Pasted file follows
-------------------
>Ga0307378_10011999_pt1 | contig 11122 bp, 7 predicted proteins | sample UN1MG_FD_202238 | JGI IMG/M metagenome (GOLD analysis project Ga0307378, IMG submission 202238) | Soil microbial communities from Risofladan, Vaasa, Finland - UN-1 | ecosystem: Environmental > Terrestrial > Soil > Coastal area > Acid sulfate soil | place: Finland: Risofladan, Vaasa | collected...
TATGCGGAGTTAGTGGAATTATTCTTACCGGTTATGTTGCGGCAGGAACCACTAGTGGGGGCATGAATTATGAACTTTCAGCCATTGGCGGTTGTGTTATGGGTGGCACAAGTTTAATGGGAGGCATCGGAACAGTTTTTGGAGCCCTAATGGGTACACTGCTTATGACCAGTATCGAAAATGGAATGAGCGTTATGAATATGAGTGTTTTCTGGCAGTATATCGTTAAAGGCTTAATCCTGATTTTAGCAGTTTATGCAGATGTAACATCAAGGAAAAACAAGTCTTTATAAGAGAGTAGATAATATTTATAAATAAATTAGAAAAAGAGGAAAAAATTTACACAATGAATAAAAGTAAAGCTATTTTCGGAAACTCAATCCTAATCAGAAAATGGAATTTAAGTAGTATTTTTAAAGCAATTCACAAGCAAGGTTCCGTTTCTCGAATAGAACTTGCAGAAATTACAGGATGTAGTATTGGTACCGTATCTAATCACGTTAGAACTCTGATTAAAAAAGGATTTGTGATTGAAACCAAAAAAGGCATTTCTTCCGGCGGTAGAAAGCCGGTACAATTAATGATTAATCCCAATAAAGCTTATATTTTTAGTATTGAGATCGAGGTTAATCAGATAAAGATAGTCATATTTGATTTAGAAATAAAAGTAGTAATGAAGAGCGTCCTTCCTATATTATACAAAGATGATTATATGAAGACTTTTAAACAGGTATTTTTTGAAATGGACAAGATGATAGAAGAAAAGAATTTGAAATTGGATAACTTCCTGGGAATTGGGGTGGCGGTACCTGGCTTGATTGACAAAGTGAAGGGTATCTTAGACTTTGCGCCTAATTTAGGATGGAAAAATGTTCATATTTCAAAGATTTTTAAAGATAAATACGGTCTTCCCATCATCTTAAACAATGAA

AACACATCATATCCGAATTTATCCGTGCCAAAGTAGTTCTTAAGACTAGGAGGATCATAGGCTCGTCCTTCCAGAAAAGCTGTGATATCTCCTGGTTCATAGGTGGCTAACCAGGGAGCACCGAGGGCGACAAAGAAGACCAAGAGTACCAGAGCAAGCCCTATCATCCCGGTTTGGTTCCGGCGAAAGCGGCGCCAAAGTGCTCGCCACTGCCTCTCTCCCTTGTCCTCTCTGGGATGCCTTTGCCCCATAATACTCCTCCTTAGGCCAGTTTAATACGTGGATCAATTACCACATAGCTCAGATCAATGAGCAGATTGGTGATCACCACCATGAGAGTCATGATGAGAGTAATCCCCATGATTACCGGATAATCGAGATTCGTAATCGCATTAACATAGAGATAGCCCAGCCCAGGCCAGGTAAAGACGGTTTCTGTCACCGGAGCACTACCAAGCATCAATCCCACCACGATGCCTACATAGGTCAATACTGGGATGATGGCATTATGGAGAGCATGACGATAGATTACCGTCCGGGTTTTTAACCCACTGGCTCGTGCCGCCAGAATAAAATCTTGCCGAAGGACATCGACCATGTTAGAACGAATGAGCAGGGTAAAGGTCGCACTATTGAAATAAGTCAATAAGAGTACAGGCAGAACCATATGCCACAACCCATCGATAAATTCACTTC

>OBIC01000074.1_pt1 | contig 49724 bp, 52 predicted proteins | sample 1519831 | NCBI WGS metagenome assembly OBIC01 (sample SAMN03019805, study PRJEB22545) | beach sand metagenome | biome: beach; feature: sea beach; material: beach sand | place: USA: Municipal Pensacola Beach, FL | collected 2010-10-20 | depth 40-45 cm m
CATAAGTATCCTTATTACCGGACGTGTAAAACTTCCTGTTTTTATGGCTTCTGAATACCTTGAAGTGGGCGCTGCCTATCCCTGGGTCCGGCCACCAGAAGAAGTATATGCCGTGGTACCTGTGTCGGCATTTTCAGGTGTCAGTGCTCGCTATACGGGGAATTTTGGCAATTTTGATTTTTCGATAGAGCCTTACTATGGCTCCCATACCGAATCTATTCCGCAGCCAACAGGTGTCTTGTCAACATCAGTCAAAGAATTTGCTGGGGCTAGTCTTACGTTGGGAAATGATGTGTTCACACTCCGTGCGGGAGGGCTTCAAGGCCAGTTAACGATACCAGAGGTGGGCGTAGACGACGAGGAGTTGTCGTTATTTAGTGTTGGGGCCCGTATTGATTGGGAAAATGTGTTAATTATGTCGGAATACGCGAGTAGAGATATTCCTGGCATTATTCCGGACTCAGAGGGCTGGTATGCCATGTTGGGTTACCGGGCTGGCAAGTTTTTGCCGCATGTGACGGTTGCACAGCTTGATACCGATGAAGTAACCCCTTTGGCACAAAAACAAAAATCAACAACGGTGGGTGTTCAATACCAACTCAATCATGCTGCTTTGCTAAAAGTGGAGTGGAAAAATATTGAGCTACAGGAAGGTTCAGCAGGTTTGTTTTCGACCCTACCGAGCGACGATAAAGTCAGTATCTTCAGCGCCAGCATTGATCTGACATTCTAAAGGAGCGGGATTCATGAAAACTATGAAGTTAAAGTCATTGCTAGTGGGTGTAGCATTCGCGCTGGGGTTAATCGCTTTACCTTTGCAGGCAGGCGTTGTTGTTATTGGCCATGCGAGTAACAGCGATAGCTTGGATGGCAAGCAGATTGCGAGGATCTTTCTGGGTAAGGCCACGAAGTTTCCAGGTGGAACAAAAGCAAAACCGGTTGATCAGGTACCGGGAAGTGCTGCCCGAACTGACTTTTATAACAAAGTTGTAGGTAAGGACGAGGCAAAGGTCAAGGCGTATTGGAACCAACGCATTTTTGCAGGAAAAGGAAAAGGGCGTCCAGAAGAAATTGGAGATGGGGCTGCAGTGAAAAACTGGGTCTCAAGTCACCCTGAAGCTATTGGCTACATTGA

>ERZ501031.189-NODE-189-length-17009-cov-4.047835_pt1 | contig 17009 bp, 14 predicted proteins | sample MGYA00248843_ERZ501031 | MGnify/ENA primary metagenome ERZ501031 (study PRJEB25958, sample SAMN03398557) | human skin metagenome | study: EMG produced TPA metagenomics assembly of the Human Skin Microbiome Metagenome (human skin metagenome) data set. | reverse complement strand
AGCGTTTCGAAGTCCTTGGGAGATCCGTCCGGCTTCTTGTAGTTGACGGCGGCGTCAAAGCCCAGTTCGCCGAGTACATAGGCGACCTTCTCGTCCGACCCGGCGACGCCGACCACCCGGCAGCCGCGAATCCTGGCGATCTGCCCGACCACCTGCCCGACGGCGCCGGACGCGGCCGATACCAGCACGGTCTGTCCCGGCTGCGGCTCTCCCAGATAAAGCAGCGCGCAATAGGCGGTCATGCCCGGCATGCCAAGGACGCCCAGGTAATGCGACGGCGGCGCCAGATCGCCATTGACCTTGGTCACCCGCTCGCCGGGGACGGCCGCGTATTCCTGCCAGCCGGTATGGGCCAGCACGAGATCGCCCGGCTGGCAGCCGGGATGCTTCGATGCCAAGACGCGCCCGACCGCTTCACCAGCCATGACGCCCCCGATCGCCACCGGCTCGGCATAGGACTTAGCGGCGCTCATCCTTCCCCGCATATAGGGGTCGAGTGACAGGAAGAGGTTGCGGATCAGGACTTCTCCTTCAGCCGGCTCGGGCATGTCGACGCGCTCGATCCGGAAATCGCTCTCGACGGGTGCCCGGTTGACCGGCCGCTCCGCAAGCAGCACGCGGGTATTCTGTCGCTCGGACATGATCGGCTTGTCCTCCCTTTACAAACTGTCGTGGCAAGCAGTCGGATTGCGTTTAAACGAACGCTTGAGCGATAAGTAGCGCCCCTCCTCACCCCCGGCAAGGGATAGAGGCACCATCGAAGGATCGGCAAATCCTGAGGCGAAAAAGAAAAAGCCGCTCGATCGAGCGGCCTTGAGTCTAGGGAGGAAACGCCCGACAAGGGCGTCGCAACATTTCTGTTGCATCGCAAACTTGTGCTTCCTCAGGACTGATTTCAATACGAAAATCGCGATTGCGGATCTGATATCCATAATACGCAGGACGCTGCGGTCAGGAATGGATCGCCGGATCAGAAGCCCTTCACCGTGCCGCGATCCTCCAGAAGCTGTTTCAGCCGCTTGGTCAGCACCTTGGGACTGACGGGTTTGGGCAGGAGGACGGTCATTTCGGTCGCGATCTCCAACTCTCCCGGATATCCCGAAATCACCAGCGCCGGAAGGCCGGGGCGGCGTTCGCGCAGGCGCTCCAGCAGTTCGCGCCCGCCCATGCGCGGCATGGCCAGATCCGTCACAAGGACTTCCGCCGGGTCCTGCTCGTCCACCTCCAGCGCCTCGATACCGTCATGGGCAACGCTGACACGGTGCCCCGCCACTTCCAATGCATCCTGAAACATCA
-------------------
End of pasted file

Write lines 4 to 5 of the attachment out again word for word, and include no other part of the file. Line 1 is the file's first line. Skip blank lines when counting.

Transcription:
>OBIC01000074.1_pt1 | contig 49724 bp, 52 predicted proteins | sample 1519831 | NCBI WGS metagenome assembly OBIC01 (sample SAMN03019805, study PRJEB22545) | beach sand metagenome | biome: beach; feature: sea beach; material: beach sand | place: USA: Municipal Pensacola Beach, FL | collected 2010-10-20 | depth 40-45 cm m
CATAAGTATCCTTATTACCGGACGTGTAAAACTTCCTGTTTTTATGGCTTCTGAATACCTTGAAGTGGGCGCTGCCTATCCCTGGGTCCGGCCACCAGAAGAAGTATATGCCGTGGTACCTGTGTCGGCATTTTCAGGTGTCAGTGCTCGCTATACGGGGAATTTTGGCAATTTTGATTTTTCGATAGAGCCTTACTATGGCTCCCATACCGAATCTATTCCGCAGCCAACAGGTGTCTTGTCAACATCAGTCAAAGAATTTGCTGGGGCTAGTCTTACGTTGGGAAATGATGTGTTCACACTCCGTGCGGGAGGGCTTCAAGGCCAGTTAACGATACCAGAGGTGGGCGTAGACGACGAGGAGTTGTCGTTATTTAGTGTTGGGGCCCGTATTGATTGGGAAAATGTGTTAATTATGTCGGAATACGCGAGTAGAGATATTCCTGGCATTATTCCGGACTCAGAGGGCTGGTATGCCATGTTGGGTTACCGGGCTGGCAAGTTTTTGCCGCATGTGACGGTTGCACAGCTTGATACCGATGAAGTAACCCCTTTGGCACAAAAACAAAAATCAACAACGGTGGGTGTTCAATACCAACTCAATCATGCTGCTTTGCTAAAAGTGGAGTGGAAAAATATTGAGCTACAGGAAGGTTCAGCAGGTTTGTTTTCGACCCTACCGAGCGACGATAAAGTCAGTATCTTCAGCGCCAGCATTGATCTGACATTCTAAAGGAGCGGGATTCATGAAAACTATGAAGTTAAAGTCATTGCTAGTGGGTGTAGCATTCGCGCTGGGGTTAATCGCTTTACCTTTGCAGGCAGGCGTTGTTGTTATTGGCCATGCGAGTAACAGCGATAGCTTGGATGGCAAGCAGATTGCGAGGATCTTTCTGGGTAAGGCCACGAAGTTTCCAGGTGGAACAAAAGCAAAACCGGTTGATCAGGTACCGGGAAGTGCTGCCCGAACTGACTTTTATAACAAAGTTGTAGGTAAGGACGAGGCAAAGGTCAAGGCGTATTGGAACCAACGCATTTTTGCAGGAAAAGGAAAAGGGCGTCCAGAAGAAATTGGAGATGGGGCTGCAGTGAAAAACTGGGTCTCAAGTCACCCTGAAGCTATTGGCTACATTGA